Dear, Judith

Dear, Judith,

I just wanted to say, I don’t believe it was an accident that you stumbled into my life. If it was then it is the most wonderful, luckiest accident anybody could have had the misfortune of suffering.

You may think you’re the clumsiest woman in the world — those are your own words. But I don’t care, I love you the way you are. And I always will.

Do you remember that time we were halfway across Charles Bridge in Prague that spring, one shoe already hanging off, you’d lost your purse somewhere, you limped around panicking? And the time we got married and you stumbled down the aisle on your dress that was too long?

Nothing would have changed how much I adored you then and how much more I adore you now. I know you worry about your clumsiness, I know you say it has stopped you doing all the things in life you wanted to. But I’m glad it made you stumble into my arms.

There we were, Regents Park, the summer of ’85, open theatre, A Midsummer’s Night Dream. In the middle of Bottom’s Dream you came tripping and stumbling through the crowds. Everybody shirked their legs away, tutting and swaying, but I saw you coming. I waited for you with open arms and I caught you. And that’s when I knew you were the one for me.

And I’m glad for all the many clumsy years we’ve shared together. I love you just the way you are.

I couldn’t believe it when they called me from your work. I thought you’d hurt your leg — it wouldn’t have been the first time! Suzie said there had been a leak in the ladies, somebody was meant to fix it, but didn’t. You were wearing those new Bally court shoes I’d bought you for your birthday. Maybe if I didn’t buy them, things would be different.

Suzie said she didn’t know what happened, but your colleague, Rachael, found you. Said you must have slipped and hit your head.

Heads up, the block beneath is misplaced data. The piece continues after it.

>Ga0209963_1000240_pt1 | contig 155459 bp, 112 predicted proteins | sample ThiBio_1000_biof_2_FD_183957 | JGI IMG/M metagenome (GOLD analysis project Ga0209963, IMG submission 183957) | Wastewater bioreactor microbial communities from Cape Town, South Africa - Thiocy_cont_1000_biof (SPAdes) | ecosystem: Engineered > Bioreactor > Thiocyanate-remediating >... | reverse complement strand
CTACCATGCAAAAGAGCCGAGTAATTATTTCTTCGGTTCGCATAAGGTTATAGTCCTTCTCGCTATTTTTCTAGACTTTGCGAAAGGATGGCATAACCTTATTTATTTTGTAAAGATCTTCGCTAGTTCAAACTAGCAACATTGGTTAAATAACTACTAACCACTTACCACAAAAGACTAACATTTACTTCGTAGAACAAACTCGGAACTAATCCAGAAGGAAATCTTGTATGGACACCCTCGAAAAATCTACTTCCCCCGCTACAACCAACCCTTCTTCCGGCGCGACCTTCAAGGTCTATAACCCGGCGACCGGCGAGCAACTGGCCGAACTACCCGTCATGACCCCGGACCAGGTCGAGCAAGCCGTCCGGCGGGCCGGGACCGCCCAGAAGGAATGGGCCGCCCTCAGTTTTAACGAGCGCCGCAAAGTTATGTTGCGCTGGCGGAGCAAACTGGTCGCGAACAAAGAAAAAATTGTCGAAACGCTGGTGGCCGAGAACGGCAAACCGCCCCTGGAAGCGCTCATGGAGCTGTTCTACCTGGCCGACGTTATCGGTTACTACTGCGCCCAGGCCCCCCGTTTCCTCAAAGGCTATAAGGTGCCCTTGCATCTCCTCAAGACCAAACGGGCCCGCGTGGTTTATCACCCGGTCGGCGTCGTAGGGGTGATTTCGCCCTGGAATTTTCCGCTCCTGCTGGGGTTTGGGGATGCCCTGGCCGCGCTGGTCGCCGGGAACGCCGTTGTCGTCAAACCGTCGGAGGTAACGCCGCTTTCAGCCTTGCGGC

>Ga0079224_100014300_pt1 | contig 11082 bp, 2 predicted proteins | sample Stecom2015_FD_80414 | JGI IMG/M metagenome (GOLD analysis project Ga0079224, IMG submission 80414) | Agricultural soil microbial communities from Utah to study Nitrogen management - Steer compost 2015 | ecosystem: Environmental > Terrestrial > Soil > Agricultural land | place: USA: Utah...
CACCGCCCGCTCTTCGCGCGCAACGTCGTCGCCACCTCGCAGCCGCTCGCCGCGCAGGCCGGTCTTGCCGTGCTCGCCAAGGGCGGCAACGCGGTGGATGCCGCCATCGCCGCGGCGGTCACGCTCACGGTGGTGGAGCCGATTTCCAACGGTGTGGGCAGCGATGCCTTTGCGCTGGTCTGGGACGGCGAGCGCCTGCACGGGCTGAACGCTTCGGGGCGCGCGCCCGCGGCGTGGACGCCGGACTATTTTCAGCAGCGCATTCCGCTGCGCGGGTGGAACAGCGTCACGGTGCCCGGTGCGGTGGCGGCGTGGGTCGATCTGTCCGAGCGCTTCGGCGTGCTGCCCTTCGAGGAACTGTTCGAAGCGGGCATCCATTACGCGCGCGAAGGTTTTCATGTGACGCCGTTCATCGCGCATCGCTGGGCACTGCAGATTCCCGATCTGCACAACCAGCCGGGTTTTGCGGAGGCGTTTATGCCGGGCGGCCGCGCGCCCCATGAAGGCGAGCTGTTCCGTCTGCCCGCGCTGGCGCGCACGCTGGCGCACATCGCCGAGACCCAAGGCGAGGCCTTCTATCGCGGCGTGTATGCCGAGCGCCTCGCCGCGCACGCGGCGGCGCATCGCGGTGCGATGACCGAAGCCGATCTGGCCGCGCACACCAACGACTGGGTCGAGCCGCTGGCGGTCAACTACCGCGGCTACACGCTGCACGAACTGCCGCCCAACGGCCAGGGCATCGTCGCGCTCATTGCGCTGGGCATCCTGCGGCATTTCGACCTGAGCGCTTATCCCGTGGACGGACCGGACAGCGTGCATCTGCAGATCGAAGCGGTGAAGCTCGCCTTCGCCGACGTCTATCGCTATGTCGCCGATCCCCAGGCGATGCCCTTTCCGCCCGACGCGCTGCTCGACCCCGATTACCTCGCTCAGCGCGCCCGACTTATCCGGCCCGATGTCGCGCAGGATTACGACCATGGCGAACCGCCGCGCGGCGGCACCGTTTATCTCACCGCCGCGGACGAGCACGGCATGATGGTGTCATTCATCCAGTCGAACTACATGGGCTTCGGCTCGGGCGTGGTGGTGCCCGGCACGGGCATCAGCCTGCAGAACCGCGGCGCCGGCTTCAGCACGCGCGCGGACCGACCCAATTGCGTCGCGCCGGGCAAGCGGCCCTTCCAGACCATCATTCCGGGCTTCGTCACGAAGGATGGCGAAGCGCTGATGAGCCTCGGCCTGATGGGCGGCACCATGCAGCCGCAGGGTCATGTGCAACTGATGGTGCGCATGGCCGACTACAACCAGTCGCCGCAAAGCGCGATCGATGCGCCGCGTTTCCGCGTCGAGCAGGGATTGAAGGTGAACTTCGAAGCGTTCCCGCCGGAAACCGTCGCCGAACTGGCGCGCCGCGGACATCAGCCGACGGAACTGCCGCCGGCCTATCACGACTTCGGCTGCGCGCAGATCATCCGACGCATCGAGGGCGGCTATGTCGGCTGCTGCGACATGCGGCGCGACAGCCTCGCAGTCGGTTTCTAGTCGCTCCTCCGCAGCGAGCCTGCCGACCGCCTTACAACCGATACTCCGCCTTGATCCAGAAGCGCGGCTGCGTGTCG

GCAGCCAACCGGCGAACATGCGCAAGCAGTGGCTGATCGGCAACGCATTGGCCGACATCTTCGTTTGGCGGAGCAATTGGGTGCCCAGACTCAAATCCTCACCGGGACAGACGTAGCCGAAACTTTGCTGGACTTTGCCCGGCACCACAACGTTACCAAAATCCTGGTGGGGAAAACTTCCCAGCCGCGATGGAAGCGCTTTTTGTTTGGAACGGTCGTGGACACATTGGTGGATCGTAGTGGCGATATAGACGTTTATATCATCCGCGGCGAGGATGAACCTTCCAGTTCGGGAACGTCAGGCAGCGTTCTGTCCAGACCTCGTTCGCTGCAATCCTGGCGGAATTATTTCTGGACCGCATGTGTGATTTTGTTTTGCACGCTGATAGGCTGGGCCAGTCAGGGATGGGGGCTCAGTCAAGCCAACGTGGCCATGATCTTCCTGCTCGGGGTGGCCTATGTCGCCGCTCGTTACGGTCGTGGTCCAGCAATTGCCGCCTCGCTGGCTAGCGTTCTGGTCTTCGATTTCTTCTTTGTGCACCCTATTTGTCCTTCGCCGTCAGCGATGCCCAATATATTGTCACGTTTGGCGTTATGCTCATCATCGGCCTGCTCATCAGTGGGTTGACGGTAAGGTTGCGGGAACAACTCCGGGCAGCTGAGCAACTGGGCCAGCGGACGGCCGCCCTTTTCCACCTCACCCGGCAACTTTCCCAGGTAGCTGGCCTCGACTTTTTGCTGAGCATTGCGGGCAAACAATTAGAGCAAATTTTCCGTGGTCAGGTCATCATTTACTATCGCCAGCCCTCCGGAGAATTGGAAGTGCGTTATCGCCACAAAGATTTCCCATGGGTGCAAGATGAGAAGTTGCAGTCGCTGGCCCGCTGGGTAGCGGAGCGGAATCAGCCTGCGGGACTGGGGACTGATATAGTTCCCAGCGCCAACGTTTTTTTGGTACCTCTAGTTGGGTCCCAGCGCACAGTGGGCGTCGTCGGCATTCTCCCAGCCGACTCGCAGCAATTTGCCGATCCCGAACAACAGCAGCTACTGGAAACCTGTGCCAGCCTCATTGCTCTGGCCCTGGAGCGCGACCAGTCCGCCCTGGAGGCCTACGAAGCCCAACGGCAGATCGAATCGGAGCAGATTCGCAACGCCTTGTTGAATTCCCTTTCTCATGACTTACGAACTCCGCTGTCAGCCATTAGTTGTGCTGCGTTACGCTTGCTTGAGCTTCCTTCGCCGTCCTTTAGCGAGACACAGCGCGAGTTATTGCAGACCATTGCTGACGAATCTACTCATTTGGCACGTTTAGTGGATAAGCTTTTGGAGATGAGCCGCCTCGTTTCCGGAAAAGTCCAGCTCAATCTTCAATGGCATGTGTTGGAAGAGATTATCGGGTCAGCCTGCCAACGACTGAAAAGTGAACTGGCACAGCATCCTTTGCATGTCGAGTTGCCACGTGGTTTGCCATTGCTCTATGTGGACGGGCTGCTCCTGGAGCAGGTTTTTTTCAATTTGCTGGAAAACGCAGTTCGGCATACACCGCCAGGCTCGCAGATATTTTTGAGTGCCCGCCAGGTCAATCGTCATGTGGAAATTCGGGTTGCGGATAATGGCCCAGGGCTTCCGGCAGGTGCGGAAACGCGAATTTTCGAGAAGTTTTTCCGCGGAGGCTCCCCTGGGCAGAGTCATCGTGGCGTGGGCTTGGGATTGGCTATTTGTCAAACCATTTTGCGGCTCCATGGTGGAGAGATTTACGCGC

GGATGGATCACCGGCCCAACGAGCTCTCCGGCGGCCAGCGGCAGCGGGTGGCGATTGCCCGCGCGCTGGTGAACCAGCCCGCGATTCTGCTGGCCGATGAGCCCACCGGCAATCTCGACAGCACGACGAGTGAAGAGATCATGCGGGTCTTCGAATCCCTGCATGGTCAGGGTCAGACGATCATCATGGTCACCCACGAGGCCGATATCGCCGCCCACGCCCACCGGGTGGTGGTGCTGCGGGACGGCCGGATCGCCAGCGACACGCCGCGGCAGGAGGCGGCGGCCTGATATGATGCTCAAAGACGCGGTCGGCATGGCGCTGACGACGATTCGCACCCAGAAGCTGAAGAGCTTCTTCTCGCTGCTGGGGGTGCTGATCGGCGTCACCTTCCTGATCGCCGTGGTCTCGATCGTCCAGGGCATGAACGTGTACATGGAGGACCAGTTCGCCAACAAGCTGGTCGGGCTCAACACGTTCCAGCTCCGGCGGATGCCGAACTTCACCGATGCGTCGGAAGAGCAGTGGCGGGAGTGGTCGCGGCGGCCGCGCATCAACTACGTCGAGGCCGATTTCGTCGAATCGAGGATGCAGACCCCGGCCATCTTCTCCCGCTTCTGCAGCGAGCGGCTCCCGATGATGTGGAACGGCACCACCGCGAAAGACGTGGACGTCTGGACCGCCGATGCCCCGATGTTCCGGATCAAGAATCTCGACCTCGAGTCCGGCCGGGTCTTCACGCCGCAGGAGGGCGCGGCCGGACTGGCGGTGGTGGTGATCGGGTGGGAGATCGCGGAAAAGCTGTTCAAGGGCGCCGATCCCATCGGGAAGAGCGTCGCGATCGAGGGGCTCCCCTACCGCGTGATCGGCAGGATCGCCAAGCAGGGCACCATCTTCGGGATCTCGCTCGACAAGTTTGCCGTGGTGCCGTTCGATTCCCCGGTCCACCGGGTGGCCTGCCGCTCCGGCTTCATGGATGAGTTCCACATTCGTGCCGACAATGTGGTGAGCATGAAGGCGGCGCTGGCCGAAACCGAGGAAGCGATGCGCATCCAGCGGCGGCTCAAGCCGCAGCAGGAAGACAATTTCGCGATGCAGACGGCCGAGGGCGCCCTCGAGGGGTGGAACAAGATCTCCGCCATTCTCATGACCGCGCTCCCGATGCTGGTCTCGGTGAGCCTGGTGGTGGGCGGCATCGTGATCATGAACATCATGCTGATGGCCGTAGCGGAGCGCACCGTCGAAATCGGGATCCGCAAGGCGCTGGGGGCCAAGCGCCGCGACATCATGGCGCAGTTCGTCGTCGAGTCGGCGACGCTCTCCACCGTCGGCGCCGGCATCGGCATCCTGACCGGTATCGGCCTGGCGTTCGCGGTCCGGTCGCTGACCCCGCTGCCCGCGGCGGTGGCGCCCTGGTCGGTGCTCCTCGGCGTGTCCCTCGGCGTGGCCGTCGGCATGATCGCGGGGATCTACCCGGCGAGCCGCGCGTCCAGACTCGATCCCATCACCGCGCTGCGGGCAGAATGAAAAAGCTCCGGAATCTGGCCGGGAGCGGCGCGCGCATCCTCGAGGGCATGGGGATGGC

I came to see your today. It broke my heart to see your lying helpless there. But the hospital says you’re in a stable condition. And I know you always enjoyed hand written letters so I’m going to write some for you and when you wake, we’ll read them together. We’ll snuggle by the fire or sit outside in your favourite bench in Hyde Park and remember all our clumsy times together.

Get some rest and have some sweet dreams my darling. I will visit you again after work tomorrow and write more later.

Your loving husband,




7 Replies to “Dear, Judith”

    1. Thank you. It looks like you’re having a wonderful time in Europe. Hope our British weather’s not too rainy for you!


  1. oh David, the words in the letter are so precious! I loved that they went to Charles Bridge in Prague, one of the places on my bucket list and she was so clumsy it landed her in hospital! I wasn’t sure what to feel, there was such romantic love, then pity at her clumsiness and finally I wasn’t sure if she was going to wake up again, this is classic and so well paced and leaves so much for the reader to mull over, genius story telling.

    Liked by 1 person

    1. Thanks, Gina. I think your uncertainty is because it’s a mixed up piece. I wrote quickly without much editing, which means it ended up being a rather confused — somewhere between romance and tragedy. Still, I’m glad you enjoyed it.

      Liked by 1 person

      1. I did! Though I think the dark humour was more evident, a little confusing at the end only really as I wasn’t sure if he was just happy that he got to be with her in her comatose state and just write the letters as their ways of communication. It did entertain me!

        Liked by 1 person

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